One Question Quiz
Image: Archi Banal
Image: Archi Banal

PoliticsOctober 25, 2023

Team-building tips for Luxon, Seymour and Peters

Image: Archi Banal
Image: Archi Banal

We collect the experts’ ideas, from escape rooms to improvisation.

New Zealanders have lately been sitting around waiting for the specials at levels not seen since Womad 2017. We know that National won the election. What we won’t know until those special votes – more than half a million of the things, accounting for 20% of the overall turnout – have been counted and processed is whether Christopher Luxon will depend on the votes of New Zealand First, as well as Act, to command a parliamentary majority. 

Either way, he seems to have resolved that the smartest course of action is to strike a deal with both. And therefore, in the serene hiatus as the specials travel through the pipes of democracy, Luxon has sought to build a working relationship with David Seymour (his former neighbour) and Winston Peters (a man whom, he said repeatedly during the campaign, he doesn’t know). 

Luxon seeks, he told media, “good alignment and good chemistry”. At another point he said: “I think chemistry and relationships are really important.” This morning he stressed the need to “build relationships”, to establish “good trust and a strong base”. Or, to put it another way, the goal of the pre-specials period is team-building. 

Given the seriousness of the project (running New Zealand) and the size of the challenge (stopping Seymour and Peters plunging their hands into one another’s chests and tearing out vital organs) we’ve gone to some of the nation’s leading experts in team building and asked: what should they be getting on with?

‘Something with a bit of mud or water’

What better place to begin than Action Matakana, an obstacle course and corporate team-building programme with a slogan that Christopher Luxon has to love: “Get your company back on track.” 

Founder Max Carpenter, a former military officer, agrees that this is a mighty challenge. “Most successful people have very big egos, and when the spotlight is on them their values and thoughts become more entrenched,” he says. “When the parties have conflicting views it is one of the more challenging feats to get them to work as a team. The trick is to find a ‘common cause’ – Christopher Luxon’s ‘chemistry’ – and get them to play that ball and not the man.”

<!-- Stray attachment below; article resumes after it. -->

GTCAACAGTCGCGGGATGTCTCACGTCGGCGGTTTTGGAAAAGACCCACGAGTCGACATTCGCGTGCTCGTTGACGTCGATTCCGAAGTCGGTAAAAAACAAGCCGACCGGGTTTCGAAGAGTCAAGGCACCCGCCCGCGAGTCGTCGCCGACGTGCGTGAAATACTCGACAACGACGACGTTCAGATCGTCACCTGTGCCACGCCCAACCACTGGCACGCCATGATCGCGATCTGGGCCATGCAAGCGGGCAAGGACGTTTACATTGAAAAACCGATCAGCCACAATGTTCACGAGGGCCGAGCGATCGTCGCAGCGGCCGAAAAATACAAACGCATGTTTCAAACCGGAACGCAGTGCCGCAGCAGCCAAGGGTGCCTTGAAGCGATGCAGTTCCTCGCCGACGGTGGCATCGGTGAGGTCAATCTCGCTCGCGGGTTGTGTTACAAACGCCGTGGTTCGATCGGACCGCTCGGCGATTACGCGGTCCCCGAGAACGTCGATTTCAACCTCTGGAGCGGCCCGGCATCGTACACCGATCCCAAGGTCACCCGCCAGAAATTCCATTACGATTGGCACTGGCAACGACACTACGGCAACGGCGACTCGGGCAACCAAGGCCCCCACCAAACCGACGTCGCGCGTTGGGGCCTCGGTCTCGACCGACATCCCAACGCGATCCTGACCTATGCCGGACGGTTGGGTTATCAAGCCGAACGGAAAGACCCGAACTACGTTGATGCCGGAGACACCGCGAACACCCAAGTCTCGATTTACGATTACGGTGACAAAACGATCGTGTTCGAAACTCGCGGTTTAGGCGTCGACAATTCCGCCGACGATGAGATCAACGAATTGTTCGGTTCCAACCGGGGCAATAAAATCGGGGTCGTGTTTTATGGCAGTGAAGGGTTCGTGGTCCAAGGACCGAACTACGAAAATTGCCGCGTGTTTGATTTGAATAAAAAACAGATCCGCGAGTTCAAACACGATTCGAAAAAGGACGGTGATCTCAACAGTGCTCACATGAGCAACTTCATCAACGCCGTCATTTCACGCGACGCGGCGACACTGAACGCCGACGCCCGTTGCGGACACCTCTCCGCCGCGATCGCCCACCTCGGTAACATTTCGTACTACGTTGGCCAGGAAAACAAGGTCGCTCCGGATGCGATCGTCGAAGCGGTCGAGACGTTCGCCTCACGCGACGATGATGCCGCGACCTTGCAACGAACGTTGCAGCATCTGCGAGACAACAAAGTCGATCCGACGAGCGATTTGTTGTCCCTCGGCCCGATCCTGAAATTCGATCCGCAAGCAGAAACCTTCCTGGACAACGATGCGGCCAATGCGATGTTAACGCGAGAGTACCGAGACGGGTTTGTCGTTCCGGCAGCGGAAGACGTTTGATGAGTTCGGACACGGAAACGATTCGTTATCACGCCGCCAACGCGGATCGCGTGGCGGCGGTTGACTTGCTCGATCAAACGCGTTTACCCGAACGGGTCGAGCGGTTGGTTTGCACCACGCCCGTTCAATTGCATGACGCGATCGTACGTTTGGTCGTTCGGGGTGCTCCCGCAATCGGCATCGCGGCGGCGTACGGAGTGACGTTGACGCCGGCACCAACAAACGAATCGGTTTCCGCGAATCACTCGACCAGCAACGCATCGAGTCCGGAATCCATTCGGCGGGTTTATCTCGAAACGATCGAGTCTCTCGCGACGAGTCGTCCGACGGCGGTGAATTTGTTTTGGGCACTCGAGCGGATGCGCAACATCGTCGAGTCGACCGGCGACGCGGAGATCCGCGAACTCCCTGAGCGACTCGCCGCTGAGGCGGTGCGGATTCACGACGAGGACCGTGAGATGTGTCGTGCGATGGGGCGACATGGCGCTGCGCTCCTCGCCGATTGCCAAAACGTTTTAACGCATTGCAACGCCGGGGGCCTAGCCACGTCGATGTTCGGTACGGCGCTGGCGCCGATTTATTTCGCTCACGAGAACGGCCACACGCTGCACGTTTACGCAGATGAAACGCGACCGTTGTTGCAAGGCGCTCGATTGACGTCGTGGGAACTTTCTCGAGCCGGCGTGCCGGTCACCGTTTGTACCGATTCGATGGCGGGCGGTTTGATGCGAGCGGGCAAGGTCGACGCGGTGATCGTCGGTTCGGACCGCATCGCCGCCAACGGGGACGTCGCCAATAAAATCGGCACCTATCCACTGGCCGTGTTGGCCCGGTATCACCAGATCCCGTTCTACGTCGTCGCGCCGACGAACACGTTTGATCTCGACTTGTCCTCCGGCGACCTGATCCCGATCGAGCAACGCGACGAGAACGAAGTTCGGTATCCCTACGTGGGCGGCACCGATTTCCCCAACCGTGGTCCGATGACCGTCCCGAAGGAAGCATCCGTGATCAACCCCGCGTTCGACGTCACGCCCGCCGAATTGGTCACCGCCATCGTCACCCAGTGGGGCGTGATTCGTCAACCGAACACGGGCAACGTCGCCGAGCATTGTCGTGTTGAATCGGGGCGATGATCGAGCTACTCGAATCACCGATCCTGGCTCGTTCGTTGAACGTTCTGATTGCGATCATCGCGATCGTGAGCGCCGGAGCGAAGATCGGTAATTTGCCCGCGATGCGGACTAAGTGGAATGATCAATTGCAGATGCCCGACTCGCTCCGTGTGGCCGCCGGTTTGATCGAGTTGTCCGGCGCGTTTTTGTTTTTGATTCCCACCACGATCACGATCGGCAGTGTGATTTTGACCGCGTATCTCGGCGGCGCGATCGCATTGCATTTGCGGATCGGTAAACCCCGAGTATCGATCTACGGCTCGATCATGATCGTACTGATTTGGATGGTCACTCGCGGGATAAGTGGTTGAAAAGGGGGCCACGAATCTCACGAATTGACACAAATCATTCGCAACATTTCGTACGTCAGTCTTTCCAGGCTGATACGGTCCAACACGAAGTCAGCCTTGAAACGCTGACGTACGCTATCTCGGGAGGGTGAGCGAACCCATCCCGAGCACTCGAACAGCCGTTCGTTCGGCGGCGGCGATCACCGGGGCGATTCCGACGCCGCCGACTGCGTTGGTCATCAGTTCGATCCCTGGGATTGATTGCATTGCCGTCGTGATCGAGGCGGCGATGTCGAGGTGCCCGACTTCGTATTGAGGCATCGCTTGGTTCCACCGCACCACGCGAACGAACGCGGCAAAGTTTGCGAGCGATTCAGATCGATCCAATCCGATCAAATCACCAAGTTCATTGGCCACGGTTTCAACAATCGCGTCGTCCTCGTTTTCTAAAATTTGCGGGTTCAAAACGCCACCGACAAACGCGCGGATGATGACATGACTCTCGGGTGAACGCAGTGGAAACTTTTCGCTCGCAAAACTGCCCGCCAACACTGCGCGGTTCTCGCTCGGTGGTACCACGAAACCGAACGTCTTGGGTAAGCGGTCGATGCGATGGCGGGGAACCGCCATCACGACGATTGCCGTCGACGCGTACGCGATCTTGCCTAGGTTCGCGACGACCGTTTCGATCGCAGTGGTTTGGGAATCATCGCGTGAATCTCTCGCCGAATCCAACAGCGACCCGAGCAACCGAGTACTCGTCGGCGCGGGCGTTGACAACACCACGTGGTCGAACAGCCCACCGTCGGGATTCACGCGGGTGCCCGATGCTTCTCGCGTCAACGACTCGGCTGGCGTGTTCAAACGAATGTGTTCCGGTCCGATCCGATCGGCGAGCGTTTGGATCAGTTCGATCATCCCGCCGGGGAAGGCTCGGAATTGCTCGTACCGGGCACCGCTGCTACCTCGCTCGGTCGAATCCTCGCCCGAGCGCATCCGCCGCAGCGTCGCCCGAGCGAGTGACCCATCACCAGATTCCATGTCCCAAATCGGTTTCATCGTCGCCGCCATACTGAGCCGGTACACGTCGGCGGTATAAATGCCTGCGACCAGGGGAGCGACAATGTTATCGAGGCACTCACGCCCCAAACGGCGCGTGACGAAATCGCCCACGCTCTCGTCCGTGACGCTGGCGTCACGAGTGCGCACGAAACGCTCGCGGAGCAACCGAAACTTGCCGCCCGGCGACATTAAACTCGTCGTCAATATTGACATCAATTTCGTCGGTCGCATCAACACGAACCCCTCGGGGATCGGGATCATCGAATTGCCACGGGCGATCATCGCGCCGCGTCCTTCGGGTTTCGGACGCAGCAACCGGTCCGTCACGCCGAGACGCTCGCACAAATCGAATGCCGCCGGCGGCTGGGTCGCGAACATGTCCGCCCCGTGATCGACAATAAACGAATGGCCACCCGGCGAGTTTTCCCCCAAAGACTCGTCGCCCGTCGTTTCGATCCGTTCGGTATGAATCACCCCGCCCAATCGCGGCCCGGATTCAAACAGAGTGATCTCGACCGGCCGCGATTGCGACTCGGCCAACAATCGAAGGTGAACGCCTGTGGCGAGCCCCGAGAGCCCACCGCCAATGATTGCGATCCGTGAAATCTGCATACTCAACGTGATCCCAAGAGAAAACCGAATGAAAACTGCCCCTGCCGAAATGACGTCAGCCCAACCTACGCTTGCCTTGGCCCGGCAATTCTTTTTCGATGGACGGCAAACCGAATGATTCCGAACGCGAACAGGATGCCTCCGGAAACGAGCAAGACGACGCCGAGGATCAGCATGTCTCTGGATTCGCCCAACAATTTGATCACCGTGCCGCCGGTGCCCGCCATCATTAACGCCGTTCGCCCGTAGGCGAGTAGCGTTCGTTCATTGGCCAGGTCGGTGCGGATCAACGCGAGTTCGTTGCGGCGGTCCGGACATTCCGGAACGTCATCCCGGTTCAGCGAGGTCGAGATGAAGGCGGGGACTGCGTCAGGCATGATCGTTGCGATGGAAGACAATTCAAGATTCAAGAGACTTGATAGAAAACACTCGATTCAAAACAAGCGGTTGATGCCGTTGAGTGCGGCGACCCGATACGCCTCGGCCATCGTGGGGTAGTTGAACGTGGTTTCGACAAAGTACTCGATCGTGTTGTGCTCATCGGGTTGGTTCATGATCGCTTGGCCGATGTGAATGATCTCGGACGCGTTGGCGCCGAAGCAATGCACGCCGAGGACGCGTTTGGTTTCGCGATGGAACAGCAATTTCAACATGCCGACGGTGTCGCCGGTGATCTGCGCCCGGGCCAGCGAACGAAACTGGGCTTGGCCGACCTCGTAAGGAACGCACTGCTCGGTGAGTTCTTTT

A willingness to work together is critical, says Carpenter – and whatever we might have heard on the campaign, that has been the message from the three parties in the days since the election. The next part is crucial. “To be a successful team there must be trust,” says Carpenter. 

“Trust you will be supported when making a stance, trust that you will not be stabbed from behind and trust you will get the support you require from other team members. Trust the other team members will not ambush you when the team is surprised. No matter what happens the team will have your back. Trust allows team members to be courageous and go on to do great deeds.”

On the course at Matakana Action. (Photo: Matakana Action)

Great. Let’s get practical. Action Matakana would set Peters and Seymour “a challenge that would place them both out of their comfort zones”, says Carpenter. First, disorientation: “With those two snappy dressers something with a bit of mud or water comes to mind.” 

Next, something requiring collaboration: “A challenge they would jointly have to work together to solve, [such that] one could not succeed without the other.” And as if that isn’t sounding like compulsory viewing already, a “touch of fear” challenge, one that “if they collectively failed it would have an unpleasant outcome for them both”. 

“Having achieved or failed the task they may well come away with a better understanding of the other’s capabilities and be able to position themselves to work together for the betterment of a project they both believe in,” says Carpenter. “Whatever the outcome I believe there will be a need for a bigger bull in the paddock to keep lasting peace. If Christopher L can pull this off there will be a job waiting for him at Action Matakana.”

‘Work together to create a coherent story’

If they need the team-builders to come to them, why not try The Improvisors, a group of Wellington-based actors who have been giving corporates a theatrical lift for decades. 

“I think that the most relevant improv exercise that comes to mind would be the Word at a Time story,” says the actor and improv veteran Ian Harcourt. “It’s one that I would use in every ‘introduction to improv skills’ workshop. It’s pretty much summed up in its name – the participants work together to create a coherent story, taking turns to add a single word to the narrative.”